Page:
2000 Grandstand list

2001: Ringo Starr & His All-Starr Band

My first time seeing a Beatle play live was at the Grandstand, as Ringo Starr & his All-Starr Band delivered a set filled with classic hits. Prince’s onetime protégé, Sheila E., was featured on drums and vocals at the show, along with Supertramp’s Roger Hodgson, Mott the Hoople’s Ian Hunter, Howard Jones, and Greg Lake of Emerson, Lake & Palmer/King Crimson. So, the band was indeed star(r)-studded, and suitably brought the Beatles’ songs to life, along with a sampling of their own material. Ringo was clearly running the show, though, and I remember him regularly coaxing the audience to scream his name on a number of occasions, still starved for attention as well as his proper due, all these years late. But all of that preening was ultimately more than worth it, just to hear an actual Beatle sing, “Act Naturally,” “Yellow Submarine” and “With A Little Help From My Friends.” And the hits from the All-Starr Band were pretty great too (“A Love Bizarre,” “The Glamorous Life,” “Take The Long Way Home,” and “All The Young Dudes”), on a night that was tailor-made for the Grandstand, if ever there was one.


2006: The Flaming Lips and Sonic Youth

There are summer storms, and then there is the storm that thundered through the Twin Cities on August 24, 2006. A torrential downpour and high winds struck the fairgrounds shortly before show time, putting the highly-anticipated performance by the Flaming Lips and Sonic Youth in serious jeopardy. In the end, only the opening slot by the Magic Numbers had to be canceled, and the two indie legends eventually turned the night into a truly memorable one. There was only one song that Sonic Youth could start with after a deluge like that, and the band dutifully kicked off their inspired opening set with “Teen Age Riot,” and it’s all-too-appropriate lines, “Everybody’s talking ’bout the stormy weather/And what’s a man do to but work out whether it’s true?” I never imagined that I would be seeing Sonic Youth play at the Minnesota State Fair, and it still seems odd to think they played the Grandstand. It ultimately was quite a surreal experience, especially given the thunderstorms, but the relentlessly experimental New York band delivered an incendiary set that the Flaming Lips only built on during their celebratory headlining performance. After Wayne Coyne’s familiar human hamster ball crowd excursion, and some standouts from Yoshimi Battles the Pink Robots, the show came to a fitting end with Black Sabbath’s “War Pigs,” that put an emphatic exclamation point on a day none of us who experienced it will ever forget.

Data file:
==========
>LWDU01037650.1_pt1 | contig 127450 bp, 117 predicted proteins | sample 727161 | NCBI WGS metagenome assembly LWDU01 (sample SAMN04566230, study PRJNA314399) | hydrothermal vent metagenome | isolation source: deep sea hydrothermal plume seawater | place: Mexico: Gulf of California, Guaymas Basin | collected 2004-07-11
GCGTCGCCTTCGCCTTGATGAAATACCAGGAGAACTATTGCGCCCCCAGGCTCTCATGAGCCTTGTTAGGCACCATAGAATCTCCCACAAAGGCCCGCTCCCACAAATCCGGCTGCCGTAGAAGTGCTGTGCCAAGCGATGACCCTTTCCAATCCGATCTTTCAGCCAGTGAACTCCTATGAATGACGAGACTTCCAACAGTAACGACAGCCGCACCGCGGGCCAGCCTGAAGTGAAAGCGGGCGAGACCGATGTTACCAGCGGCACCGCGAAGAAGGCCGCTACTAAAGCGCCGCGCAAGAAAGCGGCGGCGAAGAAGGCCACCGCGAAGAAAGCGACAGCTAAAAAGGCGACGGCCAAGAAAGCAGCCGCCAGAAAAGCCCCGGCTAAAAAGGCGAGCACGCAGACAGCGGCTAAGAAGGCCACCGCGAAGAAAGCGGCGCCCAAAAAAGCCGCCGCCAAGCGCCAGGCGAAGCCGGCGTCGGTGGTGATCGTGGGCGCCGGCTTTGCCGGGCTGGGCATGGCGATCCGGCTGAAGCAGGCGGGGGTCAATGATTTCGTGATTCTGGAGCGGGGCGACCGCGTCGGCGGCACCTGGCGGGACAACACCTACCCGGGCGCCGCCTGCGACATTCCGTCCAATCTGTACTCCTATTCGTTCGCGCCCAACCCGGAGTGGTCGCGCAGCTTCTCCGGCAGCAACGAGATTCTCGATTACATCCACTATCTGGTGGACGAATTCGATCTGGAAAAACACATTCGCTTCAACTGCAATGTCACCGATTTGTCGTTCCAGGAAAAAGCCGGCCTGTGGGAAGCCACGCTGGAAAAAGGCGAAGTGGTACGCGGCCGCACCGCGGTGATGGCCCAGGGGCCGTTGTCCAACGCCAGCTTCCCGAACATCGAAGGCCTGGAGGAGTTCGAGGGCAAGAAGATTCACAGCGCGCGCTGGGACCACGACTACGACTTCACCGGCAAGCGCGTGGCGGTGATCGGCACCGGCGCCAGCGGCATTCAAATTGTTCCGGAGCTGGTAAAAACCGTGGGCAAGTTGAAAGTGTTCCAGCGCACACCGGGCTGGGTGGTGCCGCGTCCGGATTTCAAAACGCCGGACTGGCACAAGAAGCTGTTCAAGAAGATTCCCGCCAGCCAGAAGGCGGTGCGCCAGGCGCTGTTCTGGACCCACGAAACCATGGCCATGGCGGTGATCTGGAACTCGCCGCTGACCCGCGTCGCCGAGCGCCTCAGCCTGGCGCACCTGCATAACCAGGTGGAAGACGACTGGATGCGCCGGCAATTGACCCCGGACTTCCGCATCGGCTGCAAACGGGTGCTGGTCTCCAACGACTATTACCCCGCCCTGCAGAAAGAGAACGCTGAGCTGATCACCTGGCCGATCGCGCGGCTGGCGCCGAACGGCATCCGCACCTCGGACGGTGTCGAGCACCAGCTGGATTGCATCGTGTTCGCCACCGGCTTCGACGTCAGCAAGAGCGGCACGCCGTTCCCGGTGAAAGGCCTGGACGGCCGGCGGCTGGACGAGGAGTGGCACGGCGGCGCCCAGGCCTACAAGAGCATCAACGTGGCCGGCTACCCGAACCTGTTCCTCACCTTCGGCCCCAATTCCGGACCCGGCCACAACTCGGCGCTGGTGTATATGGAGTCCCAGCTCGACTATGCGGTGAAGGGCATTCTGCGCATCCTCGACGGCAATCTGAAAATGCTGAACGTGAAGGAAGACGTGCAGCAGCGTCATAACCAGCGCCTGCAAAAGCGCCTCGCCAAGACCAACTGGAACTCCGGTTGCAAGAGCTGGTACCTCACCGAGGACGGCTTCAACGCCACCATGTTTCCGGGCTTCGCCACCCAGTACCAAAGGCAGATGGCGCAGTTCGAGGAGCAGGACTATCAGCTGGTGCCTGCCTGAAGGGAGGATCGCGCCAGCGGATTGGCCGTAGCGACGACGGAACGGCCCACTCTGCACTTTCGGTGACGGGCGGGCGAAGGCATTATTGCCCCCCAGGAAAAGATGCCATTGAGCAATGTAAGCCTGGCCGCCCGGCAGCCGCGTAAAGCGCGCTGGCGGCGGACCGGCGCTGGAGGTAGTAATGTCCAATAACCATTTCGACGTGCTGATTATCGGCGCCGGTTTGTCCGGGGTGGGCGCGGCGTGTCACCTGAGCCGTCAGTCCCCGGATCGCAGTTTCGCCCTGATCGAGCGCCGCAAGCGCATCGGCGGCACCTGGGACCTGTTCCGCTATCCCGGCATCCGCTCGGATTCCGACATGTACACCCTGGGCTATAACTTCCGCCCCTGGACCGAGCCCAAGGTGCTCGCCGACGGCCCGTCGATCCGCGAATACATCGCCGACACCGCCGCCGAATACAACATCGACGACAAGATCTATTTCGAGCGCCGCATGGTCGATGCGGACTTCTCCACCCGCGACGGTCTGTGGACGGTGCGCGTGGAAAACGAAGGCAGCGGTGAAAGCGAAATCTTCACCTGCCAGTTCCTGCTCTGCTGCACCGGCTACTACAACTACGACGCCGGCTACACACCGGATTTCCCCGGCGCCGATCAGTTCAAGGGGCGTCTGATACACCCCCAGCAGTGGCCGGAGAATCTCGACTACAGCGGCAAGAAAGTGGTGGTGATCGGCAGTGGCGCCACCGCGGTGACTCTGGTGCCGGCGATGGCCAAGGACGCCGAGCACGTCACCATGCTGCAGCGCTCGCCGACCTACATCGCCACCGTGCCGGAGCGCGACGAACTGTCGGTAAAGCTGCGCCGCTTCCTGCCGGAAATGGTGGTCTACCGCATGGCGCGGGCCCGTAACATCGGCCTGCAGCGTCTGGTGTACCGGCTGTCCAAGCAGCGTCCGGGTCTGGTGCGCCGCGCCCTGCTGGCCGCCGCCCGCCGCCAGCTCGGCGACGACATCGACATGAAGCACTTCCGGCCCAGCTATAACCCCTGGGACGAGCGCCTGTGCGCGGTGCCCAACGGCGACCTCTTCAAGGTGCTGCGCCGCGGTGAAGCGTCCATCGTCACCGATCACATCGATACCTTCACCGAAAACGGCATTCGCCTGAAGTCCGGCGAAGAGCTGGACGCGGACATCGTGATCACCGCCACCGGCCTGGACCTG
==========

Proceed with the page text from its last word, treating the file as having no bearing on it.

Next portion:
These momentous musical traditions have carried on at the Minnesota State Fair in recent years, with stellar shows filling the Grandstand with indelible songs, unforgettable moments, and plenty of lasting memories that only adds to the lore and luster of the venerable old venue that has truly seen a little of everything over the years.

Special thanks to Minnesota State Fair staff Keri Huber (Archivist Specialist) and Brienna Schuette (Marketing & Communications Manager) for their help researching this piece.

  • Dan Gjelten

    II think you should include the 1990 concert by Bonnie Raitt the day after her friend Stevie Ray Vaughn was killed in that helicopter crash in Wisconsin. She put on a great show – she was clearly grieving and I’ll never forget the backdrop on stage of a crescent moon with Stevie’s face kind of faintly visible in it.

  • Stephan Stomberg

    My first concert was at the Grandstand. Weird Al Yankovich opening for the Monkees.